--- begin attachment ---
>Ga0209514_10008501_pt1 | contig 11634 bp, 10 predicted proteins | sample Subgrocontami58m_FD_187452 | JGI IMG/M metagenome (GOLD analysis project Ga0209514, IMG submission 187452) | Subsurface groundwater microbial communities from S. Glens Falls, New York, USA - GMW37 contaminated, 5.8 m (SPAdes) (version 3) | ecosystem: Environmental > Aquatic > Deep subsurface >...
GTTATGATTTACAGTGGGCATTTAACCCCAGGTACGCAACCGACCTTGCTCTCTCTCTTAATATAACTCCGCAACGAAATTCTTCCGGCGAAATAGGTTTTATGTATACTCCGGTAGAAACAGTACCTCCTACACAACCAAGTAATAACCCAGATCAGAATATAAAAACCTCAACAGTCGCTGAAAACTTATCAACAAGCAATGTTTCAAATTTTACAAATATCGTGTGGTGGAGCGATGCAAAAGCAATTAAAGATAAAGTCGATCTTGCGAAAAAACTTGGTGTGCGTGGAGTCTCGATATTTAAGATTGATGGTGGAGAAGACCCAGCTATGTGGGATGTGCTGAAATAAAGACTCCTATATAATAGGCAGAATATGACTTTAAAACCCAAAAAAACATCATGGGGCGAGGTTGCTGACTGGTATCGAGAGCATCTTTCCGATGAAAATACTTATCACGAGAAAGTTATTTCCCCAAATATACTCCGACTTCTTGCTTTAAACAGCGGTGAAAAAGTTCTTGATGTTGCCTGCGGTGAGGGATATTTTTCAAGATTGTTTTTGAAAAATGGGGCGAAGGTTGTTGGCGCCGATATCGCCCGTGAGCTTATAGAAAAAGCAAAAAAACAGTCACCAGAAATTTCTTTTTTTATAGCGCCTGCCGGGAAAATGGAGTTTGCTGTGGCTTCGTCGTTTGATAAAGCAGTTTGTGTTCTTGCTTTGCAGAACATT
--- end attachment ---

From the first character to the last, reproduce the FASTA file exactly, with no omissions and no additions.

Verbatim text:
>Ga0209514_10008501_pt1 | contig 11634 bp, 10 predicted proteins | sample Subgrocontami58m_FD_187452 | JGI IMG/M metagenome (GOLD analysis project Ga0209514, IMG submission 187452) | Subsurface groundwater microbial communities from S. Glens Falls, New York, USA - GMW37 contaminated, 5.8 m (SPAdes) (version 3) | ecosystem: Environmental > Aquatic > Deep subsurface >...
GTTATGATTTACAGTGGGCATTTAACCCCAGGTACGCAACCGACCTTGCTCTCTCTCTTAATATAACTCCGCAACGAAATTCTTCCGGCGAAATAGGTTTTATGTATACTCCGGTAGAAACAGTACCTCCTACACAACCAAGTAATAACCCAGATCAGAATATAAAAACCTCAACAGTCGCTGAAAACTTATCAACAAGCAATGTTTCAAATTTTACAAATATCGTGTGGTGGAGCGATGCAAAAGCAATTAAAGATAAAGTCGATCTTGCGAAAAAACTTGGTGTGCGTGGAGTCTCGATATTTAAGATTGATGGTGGAGAAGACCCAGCTATGTGGGATGTGCTGAAATAAAGACTCCTATATAATAGGCAGAATATGACTTTAAAACCCAAAAAAACATCATGGGGCGAGGTTGCTGACTGGTATCGAGAGCATCTTTCCGATGAAAATACTTATCACGAGAAAGTTATTTCCCCAAATATACTCCGACTTCTTGCTTTAAACAGCGGTGAAAAAGTTCTTGATGTTGCCTGCGGTGAGGGATATTTTTCAAGATTGTTTTTGAAAAATGGGGCGAAGGTTGTTGGCGCCGATATCGCCCGTGAGCTTATAGAAAAAGCAAAAAAACAGTCACCAGAAATTTCTTTTTTTATAGCGCCTGCCGGGAAAATGGAGTTTGCTGTGGCTTCGTCGTTTGATAAAGCAGTTTGTGTTCTTGCTTTGCAGAACATT